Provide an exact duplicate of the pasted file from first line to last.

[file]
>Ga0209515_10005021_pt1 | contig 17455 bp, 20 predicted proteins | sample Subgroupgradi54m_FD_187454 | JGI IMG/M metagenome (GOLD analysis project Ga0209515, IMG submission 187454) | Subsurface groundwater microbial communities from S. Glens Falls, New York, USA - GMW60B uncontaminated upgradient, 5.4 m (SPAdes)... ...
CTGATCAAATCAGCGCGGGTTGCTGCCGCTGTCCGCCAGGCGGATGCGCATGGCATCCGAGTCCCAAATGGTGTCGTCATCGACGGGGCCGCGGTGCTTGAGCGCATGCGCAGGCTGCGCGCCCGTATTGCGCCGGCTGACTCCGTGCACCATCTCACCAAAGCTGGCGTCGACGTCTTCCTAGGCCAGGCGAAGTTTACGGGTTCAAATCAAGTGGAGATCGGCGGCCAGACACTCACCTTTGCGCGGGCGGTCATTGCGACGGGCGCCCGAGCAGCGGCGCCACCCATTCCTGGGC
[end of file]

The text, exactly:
>Ga0209515_10005021_pt1 | contig 17455 bp, 20 predicted proteins | sample Subgroupgradi54m_FD_187454 | JGI IMG/M metagenome (GOLD analysis project Ga0209515, IMG submission 187454) | Subsurface groundwater microbial communities from S. Glens Falls, New York, USA - GMW60B uncontaminated upgradient, 5.4 m (SPAdes)... ...
CTGATCAAATCAGCGCGGGTTGCTGCCGCTGTCCGCCAGGCGGATGCGCATGGCATCCGAGTCCCAAATGGTGTCGTCATCGACGGGGCCGCGGTGCTTGAGCGCATGCGCAGGCTGCGCGCCCGTATTGCGCCGGCTGACTCCGTGCACCATCTCACCAAAGCTGGCGTCGACGTCTTCCTAGGCCAGGCGAAGTTTACGGGTTCAAATCAAGTGGAGATCGGCGGCCAGACACTCACCTTTGCGCGGGCGGTCATTGCGACGGGCGCCCGAGCAGCGGCGCCACCCATTCCTGGGC